He came in just three minutes before the ceremony started, and as soon as he appeared in the doorway, the cameras in the press gallery began buzzing like a nest of angry insects.

Richard Nixon had returned, and though his daughter Tricia walked with him, he had returned -- in a greater sense -- still very much alone.

His face solemn, his complexion almost waxen in the television lights, Nixon appeared tense but controlled as he walked somewhat stiffly to his seat behind President and Mrs. Carter and next to former First Lady Betty Ford.

And as the ceremony progressed and tributes poured out to Hubert Humphrey as an "uplifting symbol," and a man "with a heart so filled with love there was no room at all for hate," Nixon stared straight ahead, expressionless.

Here, in the city where he himself had seemingly won so much and yet in the end lost everything, he had come to honor an opponent who even in defeat -- in 1968 and in his last battle against cancer -- seemed somehow to have won.

Nixon traveled to the Capitol yesterday by Secret Service motorcade from a secluded estate in Fauquier County, Va., where he spent Saturday night and from which he was scheduled to depart today at midmorning for Dulles Airport and a return flight to Los Angeles.

It was his first appearance in Washington since resigning the presidency 3 1/2 years ago.

The estate, owned by the late U.S. District Judge Thurmond Clarke of California, is located in The Plains, Va., more than an hour's drive from Washington. Where Nixon was to stay had been kept a secret from all but a few of the former President's closest associates.

Clarke's widow lives in Corona del Mar, Calif., and Nixon was apparently staying alone on the property with his Secret Service contingent of 10 agents.

Nixon arrived at the Capitol yesterday at about 10:35 a.m., accompanied by his daughter, Tricia Nixon Gox. He was wearing a dark blue suit and tie and appeared grimly determined as he entered the Senate entrance to the building and mounted the steps to the Capitol corridors.

Mrs. Cox, dressed in a dark fur cap and jacket, and a black print dress, looked both sad and a bit frightened.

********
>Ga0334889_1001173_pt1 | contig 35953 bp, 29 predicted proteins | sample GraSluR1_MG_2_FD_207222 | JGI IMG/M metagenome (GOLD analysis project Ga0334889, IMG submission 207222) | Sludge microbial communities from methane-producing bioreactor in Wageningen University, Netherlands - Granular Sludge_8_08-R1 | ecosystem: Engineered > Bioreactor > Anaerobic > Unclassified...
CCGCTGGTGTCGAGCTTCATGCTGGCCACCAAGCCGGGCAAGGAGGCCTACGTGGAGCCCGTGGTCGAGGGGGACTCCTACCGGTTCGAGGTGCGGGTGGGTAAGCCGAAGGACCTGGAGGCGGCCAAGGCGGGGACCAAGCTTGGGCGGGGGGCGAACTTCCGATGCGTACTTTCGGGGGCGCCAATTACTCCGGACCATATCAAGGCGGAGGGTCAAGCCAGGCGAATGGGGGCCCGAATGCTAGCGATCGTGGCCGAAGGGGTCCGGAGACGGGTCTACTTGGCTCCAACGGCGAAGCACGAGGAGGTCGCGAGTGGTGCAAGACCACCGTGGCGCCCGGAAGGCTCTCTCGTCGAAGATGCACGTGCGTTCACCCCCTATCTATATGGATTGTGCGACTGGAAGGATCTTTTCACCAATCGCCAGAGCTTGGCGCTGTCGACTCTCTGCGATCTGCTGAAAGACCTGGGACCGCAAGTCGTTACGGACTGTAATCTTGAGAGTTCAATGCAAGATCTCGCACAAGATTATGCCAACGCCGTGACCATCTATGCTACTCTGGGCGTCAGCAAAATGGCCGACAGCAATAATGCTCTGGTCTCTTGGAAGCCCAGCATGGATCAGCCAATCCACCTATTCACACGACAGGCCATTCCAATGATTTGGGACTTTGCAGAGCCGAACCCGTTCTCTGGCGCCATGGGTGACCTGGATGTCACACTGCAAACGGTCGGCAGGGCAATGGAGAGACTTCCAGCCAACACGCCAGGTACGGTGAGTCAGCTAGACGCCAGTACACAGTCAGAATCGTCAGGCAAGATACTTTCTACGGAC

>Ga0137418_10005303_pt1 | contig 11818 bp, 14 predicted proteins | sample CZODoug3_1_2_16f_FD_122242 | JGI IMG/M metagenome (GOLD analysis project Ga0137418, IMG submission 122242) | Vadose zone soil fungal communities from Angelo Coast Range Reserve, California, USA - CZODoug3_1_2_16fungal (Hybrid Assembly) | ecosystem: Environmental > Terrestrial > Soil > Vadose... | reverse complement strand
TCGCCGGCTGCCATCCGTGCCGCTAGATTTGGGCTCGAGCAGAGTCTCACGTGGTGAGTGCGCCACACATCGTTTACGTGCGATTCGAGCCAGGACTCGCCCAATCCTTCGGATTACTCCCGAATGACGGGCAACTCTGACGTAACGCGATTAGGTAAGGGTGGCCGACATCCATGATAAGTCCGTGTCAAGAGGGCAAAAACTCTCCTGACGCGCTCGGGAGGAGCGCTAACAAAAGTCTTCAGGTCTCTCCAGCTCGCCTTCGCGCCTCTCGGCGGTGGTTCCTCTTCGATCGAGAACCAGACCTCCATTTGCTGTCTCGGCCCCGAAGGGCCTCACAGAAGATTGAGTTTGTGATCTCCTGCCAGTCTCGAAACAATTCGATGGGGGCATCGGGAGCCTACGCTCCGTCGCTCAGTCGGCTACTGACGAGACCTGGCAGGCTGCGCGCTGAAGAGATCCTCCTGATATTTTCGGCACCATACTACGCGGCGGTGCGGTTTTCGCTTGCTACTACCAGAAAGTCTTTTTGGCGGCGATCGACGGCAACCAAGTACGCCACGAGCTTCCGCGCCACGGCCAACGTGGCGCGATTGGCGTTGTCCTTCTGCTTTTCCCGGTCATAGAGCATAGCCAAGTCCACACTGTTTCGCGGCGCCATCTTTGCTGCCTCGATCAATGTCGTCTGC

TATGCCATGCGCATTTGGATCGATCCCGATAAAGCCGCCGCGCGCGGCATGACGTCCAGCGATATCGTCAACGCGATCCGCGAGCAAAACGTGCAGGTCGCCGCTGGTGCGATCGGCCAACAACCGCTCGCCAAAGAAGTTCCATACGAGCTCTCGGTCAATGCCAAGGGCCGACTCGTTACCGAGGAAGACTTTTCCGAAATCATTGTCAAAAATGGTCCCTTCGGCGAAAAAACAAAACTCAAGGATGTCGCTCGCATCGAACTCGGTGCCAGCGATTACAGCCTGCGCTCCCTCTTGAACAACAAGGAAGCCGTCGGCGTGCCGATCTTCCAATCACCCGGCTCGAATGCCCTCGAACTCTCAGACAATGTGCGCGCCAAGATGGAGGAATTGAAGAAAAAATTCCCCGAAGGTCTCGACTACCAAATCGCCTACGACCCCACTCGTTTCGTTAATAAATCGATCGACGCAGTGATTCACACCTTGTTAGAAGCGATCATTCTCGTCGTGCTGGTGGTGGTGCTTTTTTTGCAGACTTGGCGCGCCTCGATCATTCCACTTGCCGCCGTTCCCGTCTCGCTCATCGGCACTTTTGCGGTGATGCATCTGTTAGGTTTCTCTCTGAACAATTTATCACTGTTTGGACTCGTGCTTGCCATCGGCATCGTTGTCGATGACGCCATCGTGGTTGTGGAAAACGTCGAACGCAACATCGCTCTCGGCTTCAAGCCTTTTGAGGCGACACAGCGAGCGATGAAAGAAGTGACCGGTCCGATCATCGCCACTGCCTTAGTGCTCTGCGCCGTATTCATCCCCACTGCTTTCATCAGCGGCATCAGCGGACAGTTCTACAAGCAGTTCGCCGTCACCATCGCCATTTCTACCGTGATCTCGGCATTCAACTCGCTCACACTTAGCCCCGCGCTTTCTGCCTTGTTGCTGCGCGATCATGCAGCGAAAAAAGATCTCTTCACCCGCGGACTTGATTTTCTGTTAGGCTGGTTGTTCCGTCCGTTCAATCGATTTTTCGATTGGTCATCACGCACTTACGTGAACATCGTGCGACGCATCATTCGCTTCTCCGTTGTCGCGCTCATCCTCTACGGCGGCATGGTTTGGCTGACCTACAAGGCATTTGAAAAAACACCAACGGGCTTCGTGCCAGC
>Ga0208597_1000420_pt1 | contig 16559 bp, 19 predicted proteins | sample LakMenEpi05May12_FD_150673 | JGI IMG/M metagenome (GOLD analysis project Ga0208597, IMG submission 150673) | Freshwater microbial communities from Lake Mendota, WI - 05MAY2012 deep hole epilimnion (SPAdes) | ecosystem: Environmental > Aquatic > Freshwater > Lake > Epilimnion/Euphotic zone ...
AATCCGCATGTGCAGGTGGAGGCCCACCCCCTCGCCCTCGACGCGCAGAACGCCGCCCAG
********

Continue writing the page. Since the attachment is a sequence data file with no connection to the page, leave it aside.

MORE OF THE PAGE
The former President was escorted to the office of Senate Minority Leader Howard Baker, where he met briefly with former President and Mrs. Gerald Ford, former Vice President and Mrs. Nelson Rockefeller and former Secretary of State and Mrs. Henry Kissinger before entering the Rotunda.

In the chamber itself, in his end seat on the second row of the 11-chair section reserved for the highest dignitaries, the former President was at times lost in the shadows cast by a military guard standing next to First Lady Rosalynn Carter.

At other times, he appeared lost in his own thoughts.

When the voice of Metropolitan Opera baritone Robert Merill singing "Ave Maria," rose powerfully over the crowd ranked around the flag-covered casket, President Carter leaned forward, smiling slight, intent on the music.

Muriel Humphrey clasped Vice President Mondale's hand while violinist Isaac Stern sat, eyes closed, silently fretting notes of the tune on his Stradivarius.

But Nixon sat impassively, seemingly removed altogether, even from his daughter who stood solomnly behind.

As Mondale began speaking, Mrs. Humphrey turned in her seat to acknowledge the presence of those seated in the row behind her, speaking quietly to each one. When she turned to Nixon he returned the greetwith a shy, self-conscious smile.

Nixon apparently decided on his own to come to the ceremony. Frank Nordy Hoffman, the Senate's sergeant-at-arms, said he was accompanying Humprey's body back to Washington on Air Force One shortly after the senator's death had been made public when he received a phone call from his office.

He said the office had received a call from Nixon aide Jack Brennan, who said that Nixon wanted to come to the ceremony and "they wanted our reaction."

"The only reaction that mattered," Hoffman said, was that of Mrs. Humphrey, who said it would be "such an honor" to have Nixon, and Hoffman said he passed that word along to Brennan.

Hoffman said the protocol of where and how to seat Nixon was no problem. "Our only real concern," he said was for the (Humphre) family."

In their Humphrey eulogies, both Carter and Mondale took note of Nixon's presence.

Mondale said the fact that Nixon, Ford and Lady Bird Johnson were present served as evidence of "the love and respect" in which Humphrey was held by politicians of all views.

Carter, noting that Humphrey was a forgiving man, recalled that when he lost the 1968 election to Nixon "without bitterness he gave his support to the new president."

And at the end, when President Carter and Merill led the audience in "America the Beautiful" Nixon joined the singing and moved forward hesitantly afterward to greet and hug Mrs. Humphrey.

Then the former President was escorted away. He stopped briefly in Baker's office again, chatted a short time with Ford and Kissinger, and then -- as one motorcade carried Humphrey's body to Andrews Air Force Base and another carried Carter back to the White House, a third zipped Nixon off to Virginia.

Richard Nixon wanted, once again, to be alone.